Ziricote: A Beautiful & Brainy Wood Species
By Jo-Ann Kaiser | Posted: 07/03/2013 10:00AM
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click image to zoomFamily Name:
Cordia dodecandra of the Family Boraginaceae
ziricote, siricote, ciricote.
Ziricote’s height ranges from 30 to 65 feet with 2- to 3-foot diameters. Its weight averages 50 pounds, with a specific gravity of 0.85 to 0.97. It has a Janka Hardness rating of 1,970. to 2,200 pounds.
• The wood is said to machine well with both hand and machine tools. It also planes well and yields an intense luster.
• Ziricote can dry well, but there is a tendency for the ends to split. Experts recommend care in drying and a kiln schedule of T6-D2 for 4/4 stock; T3-D1 for 8/4 stock.
• The wood glues well and joints with screws and nails are considered durable. The fine dust created may be an irritant and can cause skin reactions. Ziricote is the heaviest wood from the Cordia species, a group that includes more than 250 different varieties. The unique nature of ziricote’s grain has been described as spider webbing by some while others see swirls, clouds and layers upon layers — or even brains.
“Furniture manufacturers, architectural millwork, musical instruments, dashboards, aircraft and yacht interiors, and woodcarvers, have utilized this inspiring species,” said Rick Banas, vice president of Interwood. “One client, a brain surgeon, chose ziricote for the interior of his house because the grain reminded him of the brain.”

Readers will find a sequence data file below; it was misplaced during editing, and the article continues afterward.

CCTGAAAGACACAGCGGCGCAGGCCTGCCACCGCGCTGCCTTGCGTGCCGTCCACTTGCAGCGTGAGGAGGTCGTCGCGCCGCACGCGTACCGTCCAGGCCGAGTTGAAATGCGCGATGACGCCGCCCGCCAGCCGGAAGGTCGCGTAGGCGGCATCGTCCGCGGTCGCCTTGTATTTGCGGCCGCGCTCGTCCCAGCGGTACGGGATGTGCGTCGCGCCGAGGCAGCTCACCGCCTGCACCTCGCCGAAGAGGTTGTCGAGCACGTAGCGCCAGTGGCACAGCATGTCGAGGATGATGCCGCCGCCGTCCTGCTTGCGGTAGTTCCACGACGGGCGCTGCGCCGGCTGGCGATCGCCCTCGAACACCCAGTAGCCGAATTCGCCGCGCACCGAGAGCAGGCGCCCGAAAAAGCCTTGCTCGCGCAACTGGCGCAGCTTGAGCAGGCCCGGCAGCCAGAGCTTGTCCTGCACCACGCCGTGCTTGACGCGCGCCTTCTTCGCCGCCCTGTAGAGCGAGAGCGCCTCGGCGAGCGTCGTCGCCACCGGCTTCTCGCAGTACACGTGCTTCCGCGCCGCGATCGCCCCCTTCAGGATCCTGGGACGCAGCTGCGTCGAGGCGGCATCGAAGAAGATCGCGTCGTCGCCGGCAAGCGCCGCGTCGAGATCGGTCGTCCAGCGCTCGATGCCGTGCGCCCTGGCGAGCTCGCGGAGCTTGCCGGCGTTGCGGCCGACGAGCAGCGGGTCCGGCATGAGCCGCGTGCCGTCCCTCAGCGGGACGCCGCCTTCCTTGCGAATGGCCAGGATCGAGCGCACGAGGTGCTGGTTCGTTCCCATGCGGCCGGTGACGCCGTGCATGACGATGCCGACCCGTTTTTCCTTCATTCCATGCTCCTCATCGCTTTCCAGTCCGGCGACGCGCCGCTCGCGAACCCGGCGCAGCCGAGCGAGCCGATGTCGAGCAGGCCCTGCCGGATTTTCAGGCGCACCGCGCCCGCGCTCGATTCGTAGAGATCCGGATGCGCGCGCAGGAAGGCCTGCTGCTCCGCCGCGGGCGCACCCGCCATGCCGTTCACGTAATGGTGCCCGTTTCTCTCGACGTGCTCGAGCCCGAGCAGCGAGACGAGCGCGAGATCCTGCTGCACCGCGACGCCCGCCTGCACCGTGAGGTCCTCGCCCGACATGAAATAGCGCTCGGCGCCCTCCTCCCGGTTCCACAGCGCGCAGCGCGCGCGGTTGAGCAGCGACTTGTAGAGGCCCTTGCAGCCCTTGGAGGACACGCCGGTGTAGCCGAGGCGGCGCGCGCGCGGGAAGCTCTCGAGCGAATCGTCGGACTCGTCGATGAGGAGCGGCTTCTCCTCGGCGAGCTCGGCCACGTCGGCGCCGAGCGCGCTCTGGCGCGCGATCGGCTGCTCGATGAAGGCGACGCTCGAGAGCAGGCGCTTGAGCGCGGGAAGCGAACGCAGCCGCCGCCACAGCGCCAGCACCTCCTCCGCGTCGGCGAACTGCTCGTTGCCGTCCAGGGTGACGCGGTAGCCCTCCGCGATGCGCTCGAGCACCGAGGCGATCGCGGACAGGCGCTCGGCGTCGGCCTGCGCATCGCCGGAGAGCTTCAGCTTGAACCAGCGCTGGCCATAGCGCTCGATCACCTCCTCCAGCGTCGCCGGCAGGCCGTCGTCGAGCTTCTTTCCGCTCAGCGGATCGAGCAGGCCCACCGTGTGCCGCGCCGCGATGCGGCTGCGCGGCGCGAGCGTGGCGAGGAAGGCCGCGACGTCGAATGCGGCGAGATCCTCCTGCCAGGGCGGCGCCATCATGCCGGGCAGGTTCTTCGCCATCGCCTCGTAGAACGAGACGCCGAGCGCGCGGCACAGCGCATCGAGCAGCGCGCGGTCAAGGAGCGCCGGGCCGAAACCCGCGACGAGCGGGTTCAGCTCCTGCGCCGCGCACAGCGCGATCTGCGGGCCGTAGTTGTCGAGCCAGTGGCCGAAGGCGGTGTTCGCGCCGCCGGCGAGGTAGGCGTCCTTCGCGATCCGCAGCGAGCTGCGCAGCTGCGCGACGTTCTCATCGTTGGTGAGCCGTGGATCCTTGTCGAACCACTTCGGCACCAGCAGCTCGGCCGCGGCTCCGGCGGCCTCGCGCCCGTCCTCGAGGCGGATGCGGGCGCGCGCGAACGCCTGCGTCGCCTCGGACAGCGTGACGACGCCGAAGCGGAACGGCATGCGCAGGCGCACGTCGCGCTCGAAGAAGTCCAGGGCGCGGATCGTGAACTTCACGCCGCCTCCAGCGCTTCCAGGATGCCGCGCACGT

But all agree it is a beautiful species. “Aesthetically, ziricote is beautiful. I found that if I put one of my ziricote guitars up on a stand at a show, it brought a crowd,” said Gerald Sheppard, owner of Tennessee-based Gerald Sheppard Guitars. “Most woodworkers avoid the use of sapwood, but it can make a tasteful contrast in some situations.”
Veneers: A Fritz Kohl Handbook describes ziricote as having a sapwood that is yellowish white and a heartwood that is dark brown with irregular deep black zones. “The heartwood is very decorative when used together with the light sapwood,” notes the editor.
Ziricote’s range of growth is from Mexico to Argentina, with most ornamental trees coming from the northern range. “Once considered to be an extremely rare species, it wasn’t until about five years ago that ziricote has been exploited internationally,” Banas said.
Both Brian Hearne, president of Hearne Hardwoods and Banas noted ziricote can mimic the grain of Brazilian/Rio Palisander rosewood. However, Banas said, “Ziricote should be admired in its own right. The variegated grain structure in conjunction with black, grey, white and sometimes green colors help create an artistic landscape design which is incomparable to that of any other species,” he said.
Added Hearne, “It is one of the few species that looks like you cut and pasted it because of the overlapping grain pattern.”
While ziricote is not as easy to work as other species and can be prone to checking, Hearne noted, “people will say it is so beautiful, they want it anyway. With ziricote, the beauty factor outweighs any workability concerns. Ziricote is a stunning wood.”
About the Author
Jo-Ann KaiserJo-Ann Kaiser has been covering the woodworking industry for 31+ years. She is a contributing editor for the Woodworking Network and has been writing the Wood of the Month column since its inception in 1986.